Friends of mine stumbled onto a set of Star Trek comic book volumes at a local thrift store. Knowing that I would love such a fun pop culture find, they quickly snatched them up for me. I’m now the proud owner of the first 4 volumes of Star Trek: The Enterprise Logs published by Golden Press. Each volume contains 8 original Golden Press comic books. According to Ebay, these volumes are going for as much as $50-$60 now-a-days. Seeing as Jon & Amanda paid a dollar for each of them, I’d say they got a great deal! I read a few Star Trek comics growing up when DC Comics held the rights to publish Star Trek. I loved the movie era Star Trek TOS (The Original Series) comics back then. I’ve never read any of the old original comics from the 60’s and 70’s though. Now’s my chance!
I dove into volume 1 with the eagerness of a school boy! Right off the bat I could see the differences between the comics and their on screen counterparts. The introduction was an “Identi-Fax Psycho File” on James T. Kirk. Right away I could tell Gene Rodenberry didn’t have creative control over this comic. The “Identi-Fax” was drawn to look like a file folder with a paper clip in the upper corner. Roddenberry would have insisted that computers had long since replaced paper files. But moving onto the story– the Enterprise crew are exploring “Galaxy Alpha” and report that so far they haven’t found any life in the galaxy. The terminology immediately makes me cringe a bit. In Star Trek intra-Galactic travel isn’t really possible. But, whatever. It’s a comic book. So, let’s move on. The crew goes on to explore a hostile planet ran by plants. These plants feed on animals and keep them as livestock. They see our heros as food and treat them accordingly. They also have the ability to take animals and transform them into more plant monsters– maybe it’s how they reproduce.
The idea of sentient plants is also addressed in the Star Trek Animated Series episode “Infinite Vulcan”. However there the plant race, known as the Phylosians, are highly intelligent and communicate easily with the Enterprise crew. Kirk and company treat them with respect. However, in the comic book the enterprise crew see the walking plants as simply dangerous. They make no attempt to communicate with them or determine their intelligence level. They just.. well.. they kill them. They kill them all. (See image to the right).
Um.. WOW. How could this be Star Trek? The Enterprise crew’s mission is to seek out new life. Well they found it! And what did they do when they found it? THEY KILLED IT! How could Gene Roddenberry have let this happen? Well, I can only assume that money had something to do with it. Paramount/Desilu owned Star Trek and could basically do what they want to with it. I bet the studio sold the comic book rights to Golden Press and gave no additional input. I did some quick wiki-reasearch on this topic and found this:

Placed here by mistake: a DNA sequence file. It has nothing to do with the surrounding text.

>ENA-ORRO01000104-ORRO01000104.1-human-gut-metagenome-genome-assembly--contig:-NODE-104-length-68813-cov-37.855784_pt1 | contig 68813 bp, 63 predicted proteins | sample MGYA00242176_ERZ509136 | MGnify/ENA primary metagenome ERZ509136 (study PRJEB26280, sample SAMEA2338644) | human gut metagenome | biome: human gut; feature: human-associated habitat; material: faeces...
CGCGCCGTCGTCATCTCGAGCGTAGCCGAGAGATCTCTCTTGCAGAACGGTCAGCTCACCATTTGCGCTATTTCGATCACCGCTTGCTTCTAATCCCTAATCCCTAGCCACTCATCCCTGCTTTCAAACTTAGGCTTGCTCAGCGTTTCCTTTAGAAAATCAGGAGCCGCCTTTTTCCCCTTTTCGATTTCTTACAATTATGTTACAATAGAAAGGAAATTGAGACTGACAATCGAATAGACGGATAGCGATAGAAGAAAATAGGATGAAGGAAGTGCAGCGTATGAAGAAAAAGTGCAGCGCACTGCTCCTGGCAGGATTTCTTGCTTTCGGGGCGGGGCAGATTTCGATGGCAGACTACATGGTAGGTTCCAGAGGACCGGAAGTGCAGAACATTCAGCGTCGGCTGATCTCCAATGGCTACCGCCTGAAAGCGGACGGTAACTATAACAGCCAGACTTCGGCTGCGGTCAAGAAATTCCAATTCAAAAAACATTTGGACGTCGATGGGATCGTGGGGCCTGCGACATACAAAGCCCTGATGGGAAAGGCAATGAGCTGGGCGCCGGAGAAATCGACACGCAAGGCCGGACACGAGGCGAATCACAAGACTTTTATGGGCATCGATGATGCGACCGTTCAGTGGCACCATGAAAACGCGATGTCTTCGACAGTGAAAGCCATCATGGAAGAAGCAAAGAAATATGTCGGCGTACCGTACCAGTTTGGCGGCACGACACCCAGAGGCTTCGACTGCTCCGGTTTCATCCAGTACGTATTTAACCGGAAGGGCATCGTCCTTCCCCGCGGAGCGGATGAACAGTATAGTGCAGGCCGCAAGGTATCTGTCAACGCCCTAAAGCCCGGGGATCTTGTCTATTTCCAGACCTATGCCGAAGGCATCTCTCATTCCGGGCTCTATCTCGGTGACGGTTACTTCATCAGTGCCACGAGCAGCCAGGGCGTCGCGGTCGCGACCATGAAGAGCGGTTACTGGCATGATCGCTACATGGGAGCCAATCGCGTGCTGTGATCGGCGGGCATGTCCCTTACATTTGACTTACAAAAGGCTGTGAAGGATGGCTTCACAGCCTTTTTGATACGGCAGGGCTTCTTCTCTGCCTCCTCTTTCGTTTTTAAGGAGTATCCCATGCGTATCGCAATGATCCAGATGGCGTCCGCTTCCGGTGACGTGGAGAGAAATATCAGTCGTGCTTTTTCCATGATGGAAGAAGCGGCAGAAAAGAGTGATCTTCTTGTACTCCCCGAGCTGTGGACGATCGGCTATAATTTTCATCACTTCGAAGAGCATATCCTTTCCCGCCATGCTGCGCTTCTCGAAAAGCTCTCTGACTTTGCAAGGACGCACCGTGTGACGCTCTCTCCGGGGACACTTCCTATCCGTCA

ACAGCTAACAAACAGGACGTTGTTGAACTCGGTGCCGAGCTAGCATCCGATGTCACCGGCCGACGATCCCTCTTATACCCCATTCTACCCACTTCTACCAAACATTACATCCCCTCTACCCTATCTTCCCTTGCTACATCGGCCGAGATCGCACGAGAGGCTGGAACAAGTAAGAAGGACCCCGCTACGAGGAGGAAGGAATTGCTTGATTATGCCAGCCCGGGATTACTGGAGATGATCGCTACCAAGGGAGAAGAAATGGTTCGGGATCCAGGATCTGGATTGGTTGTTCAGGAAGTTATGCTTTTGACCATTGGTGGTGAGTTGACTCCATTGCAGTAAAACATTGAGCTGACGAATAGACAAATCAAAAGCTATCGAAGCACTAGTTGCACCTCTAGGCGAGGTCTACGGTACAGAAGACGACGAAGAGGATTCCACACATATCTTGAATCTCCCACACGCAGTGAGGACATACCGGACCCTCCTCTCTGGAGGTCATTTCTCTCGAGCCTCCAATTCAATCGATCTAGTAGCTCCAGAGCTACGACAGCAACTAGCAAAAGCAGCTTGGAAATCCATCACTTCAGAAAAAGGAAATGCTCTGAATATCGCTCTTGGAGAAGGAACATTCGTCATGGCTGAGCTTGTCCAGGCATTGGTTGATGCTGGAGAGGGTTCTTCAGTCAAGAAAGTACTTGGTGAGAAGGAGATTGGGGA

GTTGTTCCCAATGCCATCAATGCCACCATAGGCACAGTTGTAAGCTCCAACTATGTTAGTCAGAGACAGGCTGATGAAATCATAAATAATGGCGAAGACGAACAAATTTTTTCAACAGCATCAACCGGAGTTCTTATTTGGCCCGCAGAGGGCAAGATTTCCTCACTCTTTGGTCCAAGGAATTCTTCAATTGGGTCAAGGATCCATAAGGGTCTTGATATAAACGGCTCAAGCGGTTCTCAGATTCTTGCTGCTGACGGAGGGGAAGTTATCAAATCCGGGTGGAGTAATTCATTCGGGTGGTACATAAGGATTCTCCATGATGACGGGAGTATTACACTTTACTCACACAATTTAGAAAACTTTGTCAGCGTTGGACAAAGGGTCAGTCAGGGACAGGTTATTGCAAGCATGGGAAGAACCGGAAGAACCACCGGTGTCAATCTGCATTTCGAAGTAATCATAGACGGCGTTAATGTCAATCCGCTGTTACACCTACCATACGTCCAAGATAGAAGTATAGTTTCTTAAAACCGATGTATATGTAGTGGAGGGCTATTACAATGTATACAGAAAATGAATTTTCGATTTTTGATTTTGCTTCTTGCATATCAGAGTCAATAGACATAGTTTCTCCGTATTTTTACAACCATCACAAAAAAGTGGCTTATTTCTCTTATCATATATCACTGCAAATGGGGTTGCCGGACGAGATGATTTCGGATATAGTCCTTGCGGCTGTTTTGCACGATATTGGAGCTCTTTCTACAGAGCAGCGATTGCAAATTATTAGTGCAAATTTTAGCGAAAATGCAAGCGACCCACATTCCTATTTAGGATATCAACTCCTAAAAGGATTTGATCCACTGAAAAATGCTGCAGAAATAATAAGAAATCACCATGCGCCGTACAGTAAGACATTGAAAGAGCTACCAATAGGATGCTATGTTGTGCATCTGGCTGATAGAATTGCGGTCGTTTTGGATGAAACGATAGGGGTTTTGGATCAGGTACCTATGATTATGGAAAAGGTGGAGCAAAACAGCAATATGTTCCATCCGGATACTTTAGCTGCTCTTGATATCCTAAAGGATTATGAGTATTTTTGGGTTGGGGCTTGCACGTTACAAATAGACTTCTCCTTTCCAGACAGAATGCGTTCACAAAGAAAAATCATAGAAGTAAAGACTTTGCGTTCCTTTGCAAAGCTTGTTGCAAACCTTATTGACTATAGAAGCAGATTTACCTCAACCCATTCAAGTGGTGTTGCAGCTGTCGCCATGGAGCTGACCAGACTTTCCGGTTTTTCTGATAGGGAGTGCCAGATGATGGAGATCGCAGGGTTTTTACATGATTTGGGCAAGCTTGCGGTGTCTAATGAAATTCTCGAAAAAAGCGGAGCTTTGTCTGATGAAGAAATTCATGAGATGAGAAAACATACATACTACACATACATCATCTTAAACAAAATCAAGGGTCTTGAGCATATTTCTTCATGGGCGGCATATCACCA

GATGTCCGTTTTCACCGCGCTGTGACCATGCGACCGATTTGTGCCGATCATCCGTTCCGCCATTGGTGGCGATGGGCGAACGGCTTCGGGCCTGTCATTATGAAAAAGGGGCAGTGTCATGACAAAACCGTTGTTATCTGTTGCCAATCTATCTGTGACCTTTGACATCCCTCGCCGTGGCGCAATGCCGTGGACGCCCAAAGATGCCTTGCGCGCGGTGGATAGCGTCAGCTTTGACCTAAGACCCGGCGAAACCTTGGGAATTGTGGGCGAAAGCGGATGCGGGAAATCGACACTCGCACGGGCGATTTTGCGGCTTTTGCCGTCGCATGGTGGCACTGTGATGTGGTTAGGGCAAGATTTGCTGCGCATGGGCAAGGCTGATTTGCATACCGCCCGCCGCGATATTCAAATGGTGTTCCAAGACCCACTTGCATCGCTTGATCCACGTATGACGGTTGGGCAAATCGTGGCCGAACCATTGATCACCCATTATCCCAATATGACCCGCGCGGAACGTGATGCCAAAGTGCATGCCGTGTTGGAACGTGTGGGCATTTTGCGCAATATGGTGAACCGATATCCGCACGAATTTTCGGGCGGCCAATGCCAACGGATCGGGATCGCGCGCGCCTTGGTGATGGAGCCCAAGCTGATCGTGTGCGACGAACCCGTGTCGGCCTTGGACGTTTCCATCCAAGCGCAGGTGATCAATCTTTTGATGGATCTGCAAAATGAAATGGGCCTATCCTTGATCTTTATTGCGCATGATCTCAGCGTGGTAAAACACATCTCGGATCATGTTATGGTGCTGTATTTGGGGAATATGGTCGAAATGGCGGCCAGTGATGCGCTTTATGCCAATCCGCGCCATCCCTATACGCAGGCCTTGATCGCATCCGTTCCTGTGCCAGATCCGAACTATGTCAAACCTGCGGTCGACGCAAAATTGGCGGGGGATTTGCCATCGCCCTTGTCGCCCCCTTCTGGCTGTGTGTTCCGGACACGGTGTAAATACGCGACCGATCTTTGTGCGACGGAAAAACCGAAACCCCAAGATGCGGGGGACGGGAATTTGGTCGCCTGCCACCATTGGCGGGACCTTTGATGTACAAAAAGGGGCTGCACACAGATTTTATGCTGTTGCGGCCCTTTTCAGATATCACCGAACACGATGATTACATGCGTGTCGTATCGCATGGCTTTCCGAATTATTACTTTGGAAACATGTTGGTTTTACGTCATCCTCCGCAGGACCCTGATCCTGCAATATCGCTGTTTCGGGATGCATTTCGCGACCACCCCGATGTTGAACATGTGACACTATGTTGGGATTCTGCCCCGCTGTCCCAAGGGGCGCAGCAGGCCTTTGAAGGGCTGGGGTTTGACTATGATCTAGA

The first Star Trek comics were published by Gold Key between 1967 and 1978. Originally they were illustrated by Alberto Giolitti, an Italian artist who had never seen the series and only had publicity photos to use as references. These comics were highly stylized and diverged wildly from the TV series continuity. Writers included George Kashdan, Arnold Drake and Len Wein. (Wikipeadia)
So THAT explains it! This guy didn’t know ANYTHING about Star Trek! And no wonder some all the terminology was off. Just check out this technobable:
“Laser Beam Destruct Ray“??? Don’t you mean “Phasers“. “Materialize us aboard“??? Don’t you mean “Beam us up“. And why is Captain Kirk talking into his tricorder instead of his communicator?? It’s like I’m in some kind of weird Bizaro-world where everything is slightly wrong!
Ok. So it’s not really “Star Trek”. But it is fascinating! It’s a total 60’s kids comic book take on the Star Trek franchise. And I love classic comic books. I mean, the Dick Tracy comic strips from the late 60’s were full of “ray guns” and fun 60’s pop culture ideas. The bright “POW!” “WACK!” style Batman books from the 60’s gave us Batgirl (my favorite comic book heroin). So maybe if I get over the non-Roddenberry ideas in these old comic books I can really enjoy them. I mean, Star Trek can use a little of this fun child like adventure, right? After all, look how cool the transporter room (sorry, I mean the teleportation chamber) looks!
More info about the comic: http://memory-alpha.org/wiki/The_Planet_of_No_Return